Wednesday, December 10, 2008

Two Kinds of Business Model

Cross-posted to the new CBDI Forum group on Linked-In.

Am currently pulling together material on business improvement for an article in the CBDI Journal. Any ideas, contributions, questions, examples, challenges, pitfalls, or other input welcome.

One of the first problems I've been facing is the question of the Business Model. It has become clear to us that there are (at least) two entirely different notions of Business Model.

The business notion of Business Model is The-Way-We-Do-Business, What-Distinguishes-Us-From-Our-Competitors. For example, "Pile-Em-High-And-Sell-Em-Cheap" or "Ship-Em-Quick-But-Collect-Cash-Quicker". I call this Business Model (B). That's what any normal person outside IT thinks a business model is.

The computer notion of Business Model is a collection of line-and-box diagrams, such as data diagrams or process flow diagrams, drawn in IDEF or ER or UML or BPMN or Archimate or something like that, together with rigorous semantics for each of the elements on the diagram, which describe the conceptual structure of the business. I call this Business Model (C). These diagrams typically abstract away from many of the things that differentiate an enterprise from its competitors.

Now it is perfectly clear that many business and IT improvements don't involve any change to Business Model (C) whatsoever. For example, a major data cleansing exercise may involve a lot of work for the computer department, and produce some significant benefits for the business, but unless the database schema is altered then there is no need to change Business Model (C).

Incidentally, lots of SOA case studies seem to fall into this category. For example, reducing cycle time or latency probably doesn't change any of the UML diagrams, it merely changes the service level associated with one of the elements depicted on one of the diagrams.

Some business improvements do involve change to both Business Model (B) and Business Model (C). For example, when airlines went over from unique flight numbers to a code-sharing system, in which the same flight could "belong" to several different airlines and have several different code numbers. This kind of thing clearly affects database schemas and programs, as well as operational relationships between an airline and its partners.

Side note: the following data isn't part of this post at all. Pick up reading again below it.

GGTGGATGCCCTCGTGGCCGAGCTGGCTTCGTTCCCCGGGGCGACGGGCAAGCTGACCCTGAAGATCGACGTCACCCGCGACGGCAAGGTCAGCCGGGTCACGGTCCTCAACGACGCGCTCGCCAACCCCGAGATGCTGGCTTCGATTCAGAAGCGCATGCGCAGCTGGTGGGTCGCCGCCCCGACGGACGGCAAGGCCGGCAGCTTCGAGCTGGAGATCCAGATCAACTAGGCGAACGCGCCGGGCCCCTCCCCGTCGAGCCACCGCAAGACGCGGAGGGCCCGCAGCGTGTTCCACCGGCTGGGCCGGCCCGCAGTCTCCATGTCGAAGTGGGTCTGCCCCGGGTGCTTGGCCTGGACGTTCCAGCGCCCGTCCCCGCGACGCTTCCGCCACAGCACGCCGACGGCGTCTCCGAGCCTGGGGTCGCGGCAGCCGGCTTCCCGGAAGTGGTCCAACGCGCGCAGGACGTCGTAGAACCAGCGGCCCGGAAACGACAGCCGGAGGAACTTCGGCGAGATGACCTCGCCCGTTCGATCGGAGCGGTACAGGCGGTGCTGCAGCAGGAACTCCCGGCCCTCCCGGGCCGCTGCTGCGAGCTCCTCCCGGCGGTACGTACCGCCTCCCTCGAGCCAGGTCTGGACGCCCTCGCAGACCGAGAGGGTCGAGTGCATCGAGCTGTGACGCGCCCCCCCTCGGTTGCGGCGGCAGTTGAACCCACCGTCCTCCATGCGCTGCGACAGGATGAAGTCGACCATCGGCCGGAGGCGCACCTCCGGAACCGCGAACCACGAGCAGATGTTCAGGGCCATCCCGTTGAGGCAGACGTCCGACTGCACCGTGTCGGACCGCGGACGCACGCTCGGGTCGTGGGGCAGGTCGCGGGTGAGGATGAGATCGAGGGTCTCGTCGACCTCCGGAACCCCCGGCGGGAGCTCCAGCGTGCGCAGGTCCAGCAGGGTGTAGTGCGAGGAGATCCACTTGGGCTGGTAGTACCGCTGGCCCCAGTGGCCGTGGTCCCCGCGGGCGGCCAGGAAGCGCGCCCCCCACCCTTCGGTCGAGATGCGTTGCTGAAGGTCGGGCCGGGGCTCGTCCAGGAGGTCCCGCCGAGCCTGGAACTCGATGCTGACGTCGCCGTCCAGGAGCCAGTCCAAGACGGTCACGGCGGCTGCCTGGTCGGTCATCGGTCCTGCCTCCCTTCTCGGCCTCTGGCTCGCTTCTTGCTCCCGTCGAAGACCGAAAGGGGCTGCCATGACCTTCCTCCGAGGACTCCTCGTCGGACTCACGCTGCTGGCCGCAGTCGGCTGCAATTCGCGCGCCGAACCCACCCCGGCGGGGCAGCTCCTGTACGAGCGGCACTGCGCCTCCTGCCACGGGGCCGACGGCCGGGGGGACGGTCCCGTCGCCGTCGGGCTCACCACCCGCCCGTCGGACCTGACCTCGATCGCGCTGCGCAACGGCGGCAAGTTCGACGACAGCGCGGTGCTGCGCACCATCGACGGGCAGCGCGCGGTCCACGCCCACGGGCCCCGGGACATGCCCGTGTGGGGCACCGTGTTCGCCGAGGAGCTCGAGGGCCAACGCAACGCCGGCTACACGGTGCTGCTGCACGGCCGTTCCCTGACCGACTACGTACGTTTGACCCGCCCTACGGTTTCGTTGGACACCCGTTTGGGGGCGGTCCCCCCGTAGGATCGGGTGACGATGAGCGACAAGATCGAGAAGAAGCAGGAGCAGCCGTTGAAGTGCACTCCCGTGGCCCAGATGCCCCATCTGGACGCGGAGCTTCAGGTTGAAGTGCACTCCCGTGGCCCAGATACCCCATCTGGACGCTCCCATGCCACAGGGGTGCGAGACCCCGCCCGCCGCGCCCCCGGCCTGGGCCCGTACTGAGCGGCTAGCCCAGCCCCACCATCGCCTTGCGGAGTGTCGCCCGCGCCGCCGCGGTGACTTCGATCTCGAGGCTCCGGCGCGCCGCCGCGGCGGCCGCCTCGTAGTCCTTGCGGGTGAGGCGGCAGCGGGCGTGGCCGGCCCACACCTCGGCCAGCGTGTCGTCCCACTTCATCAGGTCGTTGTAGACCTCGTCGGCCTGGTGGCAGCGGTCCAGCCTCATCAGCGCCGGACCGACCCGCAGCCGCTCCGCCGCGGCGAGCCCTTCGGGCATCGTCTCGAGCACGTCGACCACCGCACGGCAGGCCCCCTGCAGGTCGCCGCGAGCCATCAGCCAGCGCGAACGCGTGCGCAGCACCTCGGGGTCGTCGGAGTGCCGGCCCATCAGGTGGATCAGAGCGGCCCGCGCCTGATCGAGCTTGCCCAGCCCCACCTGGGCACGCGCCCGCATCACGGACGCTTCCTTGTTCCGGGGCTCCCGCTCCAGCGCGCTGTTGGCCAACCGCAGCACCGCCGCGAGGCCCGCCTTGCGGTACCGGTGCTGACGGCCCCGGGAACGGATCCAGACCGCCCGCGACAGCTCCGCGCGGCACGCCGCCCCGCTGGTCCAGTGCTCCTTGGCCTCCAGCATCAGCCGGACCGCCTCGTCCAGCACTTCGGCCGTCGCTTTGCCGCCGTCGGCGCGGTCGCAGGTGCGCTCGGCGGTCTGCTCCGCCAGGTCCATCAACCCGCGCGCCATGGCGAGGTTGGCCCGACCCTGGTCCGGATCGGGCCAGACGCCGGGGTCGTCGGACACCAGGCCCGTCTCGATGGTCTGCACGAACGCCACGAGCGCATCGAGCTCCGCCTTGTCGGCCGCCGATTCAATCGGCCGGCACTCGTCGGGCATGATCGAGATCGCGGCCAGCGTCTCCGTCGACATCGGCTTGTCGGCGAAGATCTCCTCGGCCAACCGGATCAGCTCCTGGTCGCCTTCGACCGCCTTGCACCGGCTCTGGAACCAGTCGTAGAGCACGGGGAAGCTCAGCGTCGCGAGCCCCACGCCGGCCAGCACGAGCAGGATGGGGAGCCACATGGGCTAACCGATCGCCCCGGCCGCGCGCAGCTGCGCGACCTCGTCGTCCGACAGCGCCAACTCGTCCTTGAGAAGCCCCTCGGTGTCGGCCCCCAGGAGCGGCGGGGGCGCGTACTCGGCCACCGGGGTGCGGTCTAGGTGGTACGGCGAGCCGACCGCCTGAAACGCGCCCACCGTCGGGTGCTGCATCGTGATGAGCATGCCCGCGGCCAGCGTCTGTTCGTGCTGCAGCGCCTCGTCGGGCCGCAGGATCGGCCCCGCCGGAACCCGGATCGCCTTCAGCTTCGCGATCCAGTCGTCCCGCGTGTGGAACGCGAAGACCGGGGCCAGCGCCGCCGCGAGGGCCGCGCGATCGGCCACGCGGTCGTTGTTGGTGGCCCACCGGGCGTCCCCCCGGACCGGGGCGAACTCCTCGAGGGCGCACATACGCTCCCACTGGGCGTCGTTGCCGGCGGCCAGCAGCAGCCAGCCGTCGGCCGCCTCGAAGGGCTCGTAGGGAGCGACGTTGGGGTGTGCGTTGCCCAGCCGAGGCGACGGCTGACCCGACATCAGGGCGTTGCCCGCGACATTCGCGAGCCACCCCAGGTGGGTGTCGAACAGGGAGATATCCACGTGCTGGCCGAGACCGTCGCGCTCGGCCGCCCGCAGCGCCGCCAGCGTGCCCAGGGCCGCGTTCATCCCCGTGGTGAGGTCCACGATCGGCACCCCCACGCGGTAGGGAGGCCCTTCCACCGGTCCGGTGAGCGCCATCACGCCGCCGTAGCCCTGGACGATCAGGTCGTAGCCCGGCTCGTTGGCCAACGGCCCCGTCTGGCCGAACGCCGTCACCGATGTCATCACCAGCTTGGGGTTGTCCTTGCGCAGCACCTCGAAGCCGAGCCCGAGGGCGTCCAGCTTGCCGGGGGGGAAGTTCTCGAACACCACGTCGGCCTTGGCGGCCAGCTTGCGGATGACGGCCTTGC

Another good example involving change to both Business Model (B) and Business Model (C) is when retailers started to introduce loyalty cards, thus allowing them to identify a customer as "the same again".

So here's a question for the enterprise architects and business analysts out there. If the business model is going to drive business improvement, which business model is it? Are you using any formal methods and notations for Business Model (B), or do you jump straight to formal methods and notations for Business Model (C)?

And are there any other kinds of Business Model I should be looking at?

My article was published in the CBDI Journal in January 2009. Here's an extract.


Peter Parkinson said...

Yes indeed Richard. Such terminological discprepancies have to be addressed before any consulting or training assignment - lest it proceed on entirely mkistaken assumptions. A reference model can help us do this succinctly and quickly. See the slide near the end of "Strategy and EA methodology" top right of "Methodology" page at

Richard Veryard said...

Thanks Peter

Reference models tend to follow Confucius when he remarked "What is necessary is to call things by their right names".

See my post on the Wisdom of Confucius.